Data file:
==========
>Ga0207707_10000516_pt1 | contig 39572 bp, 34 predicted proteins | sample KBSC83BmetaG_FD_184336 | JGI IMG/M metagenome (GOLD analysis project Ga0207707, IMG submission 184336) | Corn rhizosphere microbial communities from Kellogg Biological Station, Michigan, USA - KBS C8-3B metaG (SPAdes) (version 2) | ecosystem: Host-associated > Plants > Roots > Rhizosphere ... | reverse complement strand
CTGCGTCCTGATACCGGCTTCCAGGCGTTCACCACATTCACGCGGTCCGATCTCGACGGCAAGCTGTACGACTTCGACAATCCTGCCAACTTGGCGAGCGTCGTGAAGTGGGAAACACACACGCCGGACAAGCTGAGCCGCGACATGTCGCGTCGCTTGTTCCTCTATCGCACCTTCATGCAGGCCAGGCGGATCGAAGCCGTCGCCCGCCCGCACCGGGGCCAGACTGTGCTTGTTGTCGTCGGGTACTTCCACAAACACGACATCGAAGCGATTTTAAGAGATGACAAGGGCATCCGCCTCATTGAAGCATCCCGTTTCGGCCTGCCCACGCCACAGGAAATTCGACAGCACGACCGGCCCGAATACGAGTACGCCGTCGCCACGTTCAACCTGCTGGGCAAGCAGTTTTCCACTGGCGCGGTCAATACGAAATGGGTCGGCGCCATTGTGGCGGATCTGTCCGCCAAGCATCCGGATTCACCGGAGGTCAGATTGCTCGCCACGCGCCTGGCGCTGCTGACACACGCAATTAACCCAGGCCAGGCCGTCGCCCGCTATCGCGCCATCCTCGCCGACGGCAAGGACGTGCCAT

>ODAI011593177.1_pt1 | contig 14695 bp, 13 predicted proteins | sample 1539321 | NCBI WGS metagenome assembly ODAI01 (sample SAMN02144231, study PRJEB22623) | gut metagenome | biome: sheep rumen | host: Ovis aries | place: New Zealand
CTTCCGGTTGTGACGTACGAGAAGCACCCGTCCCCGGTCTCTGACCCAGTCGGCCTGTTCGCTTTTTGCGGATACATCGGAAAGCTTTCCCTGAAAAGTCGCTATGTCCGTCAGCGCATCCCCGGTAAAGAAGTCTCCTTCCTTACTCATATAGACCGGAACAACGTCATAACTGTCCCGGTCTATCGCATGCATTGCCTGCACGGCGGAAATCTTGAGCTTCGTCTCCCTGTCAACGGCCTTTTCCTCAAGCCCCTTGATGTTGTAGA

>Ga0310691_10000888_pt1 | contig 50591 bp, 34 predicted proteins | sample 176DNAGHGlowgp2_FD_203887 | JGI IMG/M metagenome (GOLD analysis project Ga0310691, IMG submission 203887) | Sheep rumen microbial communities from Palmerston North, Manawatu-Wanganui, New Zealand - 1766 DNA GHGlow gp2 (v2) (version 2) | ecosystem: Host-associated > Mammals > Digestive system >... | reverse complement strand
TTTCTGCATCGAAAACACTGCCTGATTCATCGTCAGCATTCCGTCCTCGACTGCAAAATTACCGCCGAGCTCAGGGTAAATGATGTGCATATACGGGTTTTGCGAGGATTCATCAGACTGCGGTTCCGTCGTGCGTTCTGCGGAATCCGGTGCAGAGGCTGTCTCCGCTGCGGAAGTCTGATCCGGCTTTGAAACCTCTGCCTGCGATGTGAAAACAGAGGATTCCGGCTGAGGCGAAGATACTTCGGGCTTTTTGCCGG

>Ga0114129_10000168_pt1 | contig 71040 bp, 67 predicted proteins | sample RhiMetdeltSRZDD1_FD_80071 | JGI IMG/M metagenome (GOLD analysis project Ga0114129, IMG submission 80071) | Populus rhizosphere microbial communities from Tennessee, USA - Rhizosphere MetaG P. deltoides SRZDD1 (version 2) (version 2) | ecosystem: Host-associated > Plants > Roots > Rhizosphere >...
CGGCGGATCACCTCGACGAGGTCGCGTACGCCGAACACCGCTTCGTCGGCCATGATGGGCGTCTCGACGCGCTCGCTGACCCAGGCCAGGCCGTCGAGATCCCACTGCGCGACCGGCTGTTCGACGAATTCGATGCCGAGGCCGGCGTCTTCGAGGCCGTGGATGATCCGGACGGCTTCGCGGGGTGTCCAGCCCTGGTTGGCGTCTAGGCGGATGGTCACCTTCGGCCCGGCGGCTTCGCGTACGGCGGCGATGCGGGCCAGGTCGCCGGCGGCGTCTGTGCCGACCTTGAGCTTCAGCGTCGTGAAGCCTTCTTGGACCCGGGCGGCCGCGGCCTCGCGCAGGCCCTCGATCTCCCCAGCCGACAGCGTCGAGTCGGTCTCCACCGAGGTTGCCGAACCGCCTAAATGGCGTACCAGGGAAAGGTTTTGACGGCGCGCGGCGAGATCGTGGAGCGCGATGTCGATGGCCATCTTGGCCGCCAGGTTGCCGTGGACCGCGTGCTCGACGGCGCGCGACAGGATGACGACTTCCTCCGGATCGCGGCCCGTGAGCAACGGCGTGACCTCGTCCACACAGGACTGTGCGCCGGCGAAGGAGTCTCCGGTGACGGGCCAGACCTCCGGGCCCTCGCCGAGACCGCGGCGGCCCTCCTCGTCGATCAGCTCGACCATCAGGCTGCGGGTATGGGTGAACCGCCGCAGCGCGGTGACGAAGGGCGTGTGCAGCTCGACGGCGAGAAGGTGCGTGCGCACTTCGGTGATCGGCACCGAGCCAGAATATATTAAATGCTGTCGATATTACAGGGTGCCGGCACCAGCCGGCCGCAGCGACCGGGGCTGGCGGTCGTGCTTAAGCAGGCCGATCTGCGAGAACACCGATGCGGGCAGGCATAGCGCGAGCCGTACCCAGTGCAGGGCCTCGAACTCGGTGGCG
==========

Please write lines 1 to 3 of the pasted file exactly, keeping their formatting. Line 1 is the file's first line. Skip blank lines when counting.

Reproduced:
>Ga0207707_10000516_pt1 | contig 39572 bp, 34 predicted proteins | sample KBSC83BmetaG_FD_184336 | JGI IMG/M metagenome (GOLD analysis project Ga0207707, IMG submission 184336) | Corn rhizosphere microbial communities from Kellogg Biological Station, Michigan, USA - KBS C8-3B metaG (SPAdes) (version 2) | ecosystem: Host-associated > Plants > Roots > Rhizosphere ... | reverse complement strand
CTGCGTCCTGATACCGGCTTCCAGGCGTTCACCACATTCACGCGGTCCGATCTCGACGGCAAGCTGTACGACTTCGACAATCCTGCCAACTTGGCGAGCGTCGTGAAGTGGGAAACACACACGCCGGACAAGCTGAGCCGCGACATGTCGCGTCGCTTGTTCCTCTATCGCACCTTCATGCAGGCCAGGCGGATCGAAGCCGTCGCCCGCCCGCACCGGGGCCAGACTGTGCTTGTTGTCGTCGGGTACTTCCACAAACACGACATCGAAGCGATTTTAAGAGATGACAAGGGCATCCGCCTCATTGAAGCATCCCGTTTCGGCCTGCCCACGCCACAGGAAATTCGACAGCACGACCGGCCCGAATACGAGTACGCCGTCGCCACGTTCAACCTGCTGGGCAAGCAGTTTTCCACTGGCGCGGTCAATACGAAATGGGTCGGCGCCATTGTGGCGGATCTGTCCGCCAAGCATCCGGATTCACCGGAGGTCAGATTGCTCGCCACGCGCCTGGCGCTGCTGACACACGCAATTAACCCAGGCCAGGCCGTCGCCCGCTATCGCGCCATCCTCGCCGACGGCAAGGACGTGCCAT

>ODAI011593177.1_pt1 | contig 14695 bp, 13 predicted proteins | sample 1539321 | NCBI WGS metagenome assembly ODAI01 (sample SAMN02144231, study PRJEB22623) | gut metagenome | biome: sheep rumen | host: Ovis aries | place: New Zealand